When the matter was finally put on the Oct. 25 agenda, according to Reynolds’ notes, Young asked for a motion to change the Aug. 9 minutes, then council member Shaun Murphy moved, but no one did not press. Green told the reformer she missed about 10 minutes of the meeting, including the vote to change the minutes, due to poor internet reception since joining via Zoom.
“Clarification is needed and deserved for Wendy [Levy] and the public good,” Reynolds said in an Oct. 26 interview.
In an interview hours before last week’s meeting, Levy described how she felt responsible for writing meeting minutes, similar to her obligation when she was a reporter for the Commons weekly.
“We’re here to let the public know what elected officials are doing, maybe in different ways,” she told the reformer. “But the objective is the same: to ensure transparency.”
Levy said his job is to give an official record of the meeting guided by the Opening Meetings Act and Robert’s Rules of Court.
“No one asked me in a public meeting what my experience was in writing these minutes and all the requests that came to modify them, the questions I had, the whole process”, he said. she declared. “But this meeting was not a typical meeting for me…there was a lot of confusion, and from what I heard from other board members…it was a really puzzling.”
On Aug. 9, Levy left before the contentious trade, as she does when executive sessions are scheduled later that night, and no action is expected. She watched the Brattleboro Community Television video, as the reformer did for his reporting on the exchange, to complete the record.
Levy said it appears the council went into executive session, came back and had an argument.
“It was really unclear what was happening, but what I heard was that someone made a motion,” she said. “It didn’t fail, but it kind of wasn’t over.”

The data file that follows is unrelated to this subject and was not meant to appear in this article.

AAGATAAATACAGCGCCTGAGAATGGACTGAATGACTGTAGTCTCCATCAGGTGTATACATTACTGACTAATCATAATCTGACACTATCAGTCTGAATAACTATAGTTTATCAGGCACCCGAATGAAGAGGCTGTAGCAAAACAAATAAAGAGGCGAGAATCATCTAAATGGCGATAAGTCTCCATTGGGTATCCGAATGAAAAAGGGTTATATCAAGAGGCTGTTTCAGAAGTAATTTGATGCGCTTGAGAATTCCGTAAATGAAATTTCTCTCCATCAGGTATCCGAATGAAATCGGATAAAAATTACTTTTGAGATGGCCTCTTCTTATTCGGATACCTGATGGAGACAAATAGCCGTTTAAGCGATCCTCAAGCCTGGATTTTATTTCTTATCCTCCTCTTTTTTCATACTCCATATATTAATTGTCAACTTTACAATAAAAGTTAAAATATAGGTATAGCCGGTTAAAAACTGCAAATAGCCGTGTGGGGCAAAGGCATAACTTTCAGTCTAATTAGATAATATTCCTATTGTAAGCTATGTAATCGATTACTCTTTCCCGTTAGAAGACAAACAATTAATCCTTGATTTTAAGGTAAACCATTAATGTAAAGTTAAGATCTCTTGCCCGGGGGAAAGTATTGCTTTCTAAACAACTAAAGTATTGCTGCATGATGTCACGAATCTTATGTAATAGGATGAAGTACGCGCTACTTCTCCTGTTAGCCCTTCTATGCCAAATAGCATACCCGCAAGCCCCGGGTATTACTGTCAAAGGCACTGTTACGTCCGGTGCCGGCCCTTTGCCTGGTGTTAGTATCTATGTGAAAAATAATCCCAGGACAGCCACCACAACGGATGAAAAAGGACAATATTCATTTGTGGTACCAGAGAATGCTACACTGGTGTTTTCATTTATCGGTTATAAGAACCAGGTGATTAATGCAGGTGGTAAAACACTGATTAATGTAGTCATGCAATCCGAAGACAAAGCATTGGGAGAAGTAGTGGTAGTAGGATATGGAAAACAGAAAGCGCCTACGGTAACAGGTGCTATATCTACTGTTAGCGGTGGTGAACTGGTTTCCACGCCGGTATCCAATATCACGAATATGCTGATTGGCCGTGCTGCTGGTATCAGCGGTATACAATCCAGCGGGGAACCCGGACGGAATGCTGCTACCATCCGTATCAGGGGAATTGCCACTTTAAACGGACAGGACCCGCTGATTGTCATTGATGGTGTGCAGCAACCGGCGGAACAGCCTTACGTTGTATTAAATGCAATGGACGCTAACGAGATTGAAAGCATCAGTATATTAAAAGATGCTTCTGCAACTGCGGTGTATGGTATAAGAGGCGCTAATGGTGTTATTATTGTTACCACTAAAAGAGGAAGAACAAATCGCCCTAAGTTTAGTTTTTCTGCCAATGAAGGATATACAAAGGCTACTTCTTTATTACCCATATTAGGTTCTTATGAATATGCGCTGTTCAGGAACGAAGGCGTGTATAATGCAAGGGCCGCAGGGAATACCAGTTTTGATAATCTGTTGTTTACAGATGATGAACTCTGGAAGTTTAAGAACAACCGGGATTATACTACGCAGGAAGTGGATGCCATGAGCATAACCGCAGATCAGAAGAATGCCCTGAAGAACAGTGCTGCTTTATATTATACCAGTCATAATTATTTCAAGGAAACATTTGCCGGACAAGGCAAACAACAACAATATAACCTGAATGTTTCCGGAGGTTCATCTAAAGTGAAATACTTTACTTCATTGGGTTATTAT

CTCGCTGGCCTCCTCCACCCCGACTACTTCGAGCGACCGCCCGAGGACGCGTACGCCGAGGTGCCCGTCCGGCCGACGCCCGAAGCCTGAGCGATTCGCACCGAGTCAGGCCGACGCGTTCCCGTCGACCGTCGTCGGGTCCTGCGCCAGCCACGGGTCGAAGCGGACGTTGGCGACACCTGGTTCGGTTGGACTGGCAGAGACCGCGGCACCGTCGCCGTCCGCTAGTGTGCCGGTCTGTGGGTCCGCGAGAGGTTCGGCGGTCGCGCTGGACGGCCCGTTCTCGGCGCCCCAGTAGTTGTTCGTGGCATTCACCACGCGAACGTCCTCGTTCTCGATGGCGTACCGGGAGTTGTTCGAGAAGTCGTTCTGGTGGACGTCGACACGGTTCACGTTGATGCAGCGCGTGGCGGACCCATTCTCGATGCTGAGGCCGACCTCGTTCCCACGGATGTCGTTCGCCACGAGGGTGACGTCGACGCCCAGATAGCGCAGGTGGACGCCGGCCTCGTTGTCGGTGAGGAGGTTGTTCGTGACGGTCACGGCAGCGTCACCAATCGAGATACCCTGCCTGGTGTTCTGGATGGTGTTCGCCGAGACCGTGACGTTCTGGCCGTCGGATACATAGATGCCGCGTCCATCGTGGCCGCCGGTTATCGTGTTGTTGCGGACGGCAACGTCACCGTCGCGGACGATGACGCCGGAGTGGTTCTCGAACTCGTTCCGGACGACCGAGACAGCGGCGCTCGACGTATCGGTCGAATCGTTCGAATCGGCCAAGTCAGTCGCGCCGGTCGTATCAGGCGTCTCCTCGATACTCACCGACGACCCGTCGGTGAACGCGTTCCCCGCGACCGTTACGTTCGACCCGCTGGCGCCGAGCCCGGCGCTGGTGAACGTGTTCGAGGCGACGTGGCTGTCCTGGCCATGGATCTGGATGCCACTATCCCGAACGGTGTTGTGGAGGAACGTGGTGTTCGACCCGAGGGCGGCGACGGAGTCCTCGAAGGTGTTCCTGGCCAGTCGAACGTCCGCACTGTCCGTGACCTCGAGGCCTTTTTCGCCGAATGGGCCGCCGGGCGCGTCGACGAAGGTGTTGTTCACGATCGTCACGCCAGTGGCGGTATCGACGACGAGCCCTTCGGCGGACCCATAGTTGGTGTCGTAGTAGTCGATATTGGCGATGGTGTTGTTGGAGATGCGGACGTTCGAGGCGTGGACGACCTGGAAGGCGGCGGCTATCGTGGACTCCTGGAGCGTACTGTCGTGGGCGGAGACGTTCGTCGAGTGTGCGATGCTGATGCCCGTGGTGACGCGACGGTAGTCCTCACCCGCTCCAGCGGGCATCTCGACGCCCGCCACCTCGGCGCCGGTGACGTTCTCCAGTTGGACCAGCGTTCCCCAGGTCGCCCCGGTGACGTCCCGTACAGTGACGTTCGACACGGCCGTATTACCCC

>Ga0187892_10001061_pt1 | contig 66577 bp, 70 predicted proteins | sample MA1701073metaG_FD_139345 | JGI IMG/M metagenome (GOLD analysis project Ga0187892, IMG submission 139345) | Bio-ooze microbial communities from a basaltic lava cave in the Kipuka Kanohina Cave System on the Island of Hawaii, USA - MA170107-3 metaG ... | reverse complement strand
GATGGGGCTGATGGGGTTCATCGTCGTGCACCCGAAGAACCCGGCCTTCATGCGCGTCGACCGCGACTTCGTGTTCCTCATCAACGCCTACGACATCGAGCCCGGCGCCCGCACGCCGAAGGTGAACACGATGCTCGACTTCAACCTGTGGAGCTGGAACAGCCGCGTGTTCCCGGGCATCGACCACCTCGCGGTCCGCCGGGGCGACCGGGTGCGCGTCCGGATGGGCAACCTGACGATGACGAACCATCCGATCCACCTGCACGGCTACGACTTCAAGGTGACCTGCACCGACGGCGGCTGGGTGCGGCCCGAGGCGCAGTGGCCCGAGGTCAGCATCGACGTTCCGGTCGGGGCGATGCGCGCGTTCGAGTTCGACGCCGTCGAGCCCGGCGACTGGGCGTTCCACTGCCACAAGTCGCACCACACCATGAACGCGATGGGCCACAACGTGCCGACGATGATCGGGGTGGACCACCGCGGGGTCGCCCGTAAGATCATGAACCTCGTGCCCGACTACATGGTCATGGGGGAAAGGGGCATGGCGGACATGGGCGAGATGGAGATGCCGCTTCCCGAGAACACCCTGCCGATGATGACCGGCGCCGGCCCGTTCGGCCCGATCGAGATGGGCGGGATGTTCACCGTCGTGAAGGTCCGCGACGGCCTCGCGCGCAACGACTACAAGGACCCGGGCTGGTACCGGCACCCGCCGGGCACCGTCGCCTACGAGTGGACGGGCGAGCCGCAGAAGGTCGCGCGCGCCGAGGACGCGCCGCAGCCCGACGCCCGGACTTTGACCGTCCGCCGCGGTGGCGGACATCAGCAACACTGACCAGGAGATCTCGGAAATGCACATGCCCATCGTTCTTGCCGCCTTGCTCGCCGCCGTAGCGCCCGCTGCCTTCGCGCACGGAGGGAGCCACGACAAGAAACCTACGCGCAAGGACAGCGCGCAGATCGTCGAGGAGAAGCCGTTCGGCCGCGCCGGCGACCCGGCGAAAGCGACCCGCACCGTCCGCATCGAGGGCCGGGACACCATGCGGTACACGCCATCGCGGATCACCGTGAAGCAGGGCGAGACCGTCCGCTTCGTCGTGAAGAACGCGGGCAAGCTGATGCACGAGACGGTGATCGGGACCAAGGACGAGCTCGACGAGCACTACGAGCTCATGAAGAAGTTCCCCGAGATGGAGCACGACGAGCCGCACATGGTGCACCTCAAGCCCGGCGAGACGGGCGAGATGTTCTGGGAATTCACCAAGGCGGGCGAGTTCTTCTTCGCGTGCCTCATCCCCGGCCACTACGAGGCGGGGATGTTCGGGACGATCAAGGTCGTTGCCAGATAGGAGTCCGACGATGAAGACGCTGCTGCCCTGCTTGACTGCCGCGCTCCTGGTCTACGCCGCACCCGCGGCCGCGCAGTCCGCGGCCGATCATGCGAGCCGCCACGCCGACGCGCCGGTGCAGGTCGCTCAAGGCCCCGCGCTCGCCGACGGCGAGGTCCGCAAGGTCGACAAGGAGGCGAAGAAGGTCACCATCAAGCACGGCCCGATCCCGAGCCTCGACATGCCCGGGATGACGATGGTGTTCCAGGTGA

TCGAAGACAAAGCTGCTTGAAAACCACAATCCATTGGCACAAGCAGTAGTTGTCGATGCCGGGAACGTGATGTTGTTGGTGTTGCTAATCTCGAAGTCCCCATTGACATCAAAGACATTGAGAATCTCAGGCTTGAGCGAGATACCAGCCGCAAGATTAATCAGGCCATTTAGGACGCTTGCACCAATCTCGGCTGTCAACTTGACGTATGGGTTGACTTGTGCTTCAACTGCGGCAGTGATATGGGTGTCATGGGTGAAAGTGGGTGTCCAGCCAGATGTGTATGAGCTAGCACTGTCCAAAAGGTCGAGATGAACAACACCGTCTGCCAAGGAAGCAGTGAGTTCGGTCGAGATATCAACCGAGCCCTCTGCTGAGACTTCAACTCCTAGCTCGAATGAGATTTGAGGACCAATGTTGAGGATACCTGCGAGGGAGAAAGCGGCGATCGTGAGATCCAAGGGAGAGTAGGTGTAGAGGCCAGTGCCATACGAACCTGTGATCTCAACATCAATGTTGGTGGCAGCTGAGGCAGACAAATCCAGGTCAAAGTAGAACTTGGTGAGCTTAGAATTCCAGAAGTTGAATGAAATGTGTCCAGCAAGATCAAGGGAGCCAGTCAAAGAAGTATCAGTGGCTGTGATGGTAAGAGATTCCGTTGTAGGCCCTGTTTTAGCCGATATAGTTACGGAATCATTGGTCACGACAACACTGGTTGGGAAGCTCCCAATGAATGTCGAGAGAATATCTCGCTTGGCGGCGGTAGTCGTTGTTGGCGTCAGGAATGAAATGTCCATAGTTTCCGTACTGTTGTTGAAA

Levy doesn’t know if the motion was seconded, but said it was definitely not voted on. Having taken minutes for other councils, she says, she knows the importance of recording dissent from the governing body.
“It should be noted,” she said.
If the board violated the open meeting law, which Levy said could have happened through oversight if the board went into executive session without a proper vote, she feared getting implicated. She said the minutes she submitted, without Green’s amendment, were the result of a conversation with Maciel, and she asked never to put herself in a position to omit information again.
After submitting the draft minutes without information about the executive session, Levy no longer had the authority to edit them. She expressed concern that no one had faced Green’s attempts to do so.
“It’s OK to make a mistake; it’s OK to be human,” Levy said. “I feel a little embarrassed.”
Levy said she felt like she was letting people down when she didn’t speak up, and that the public has a right to know and to hold her officials accountable. She sees the issue as a learning opportunity for the board.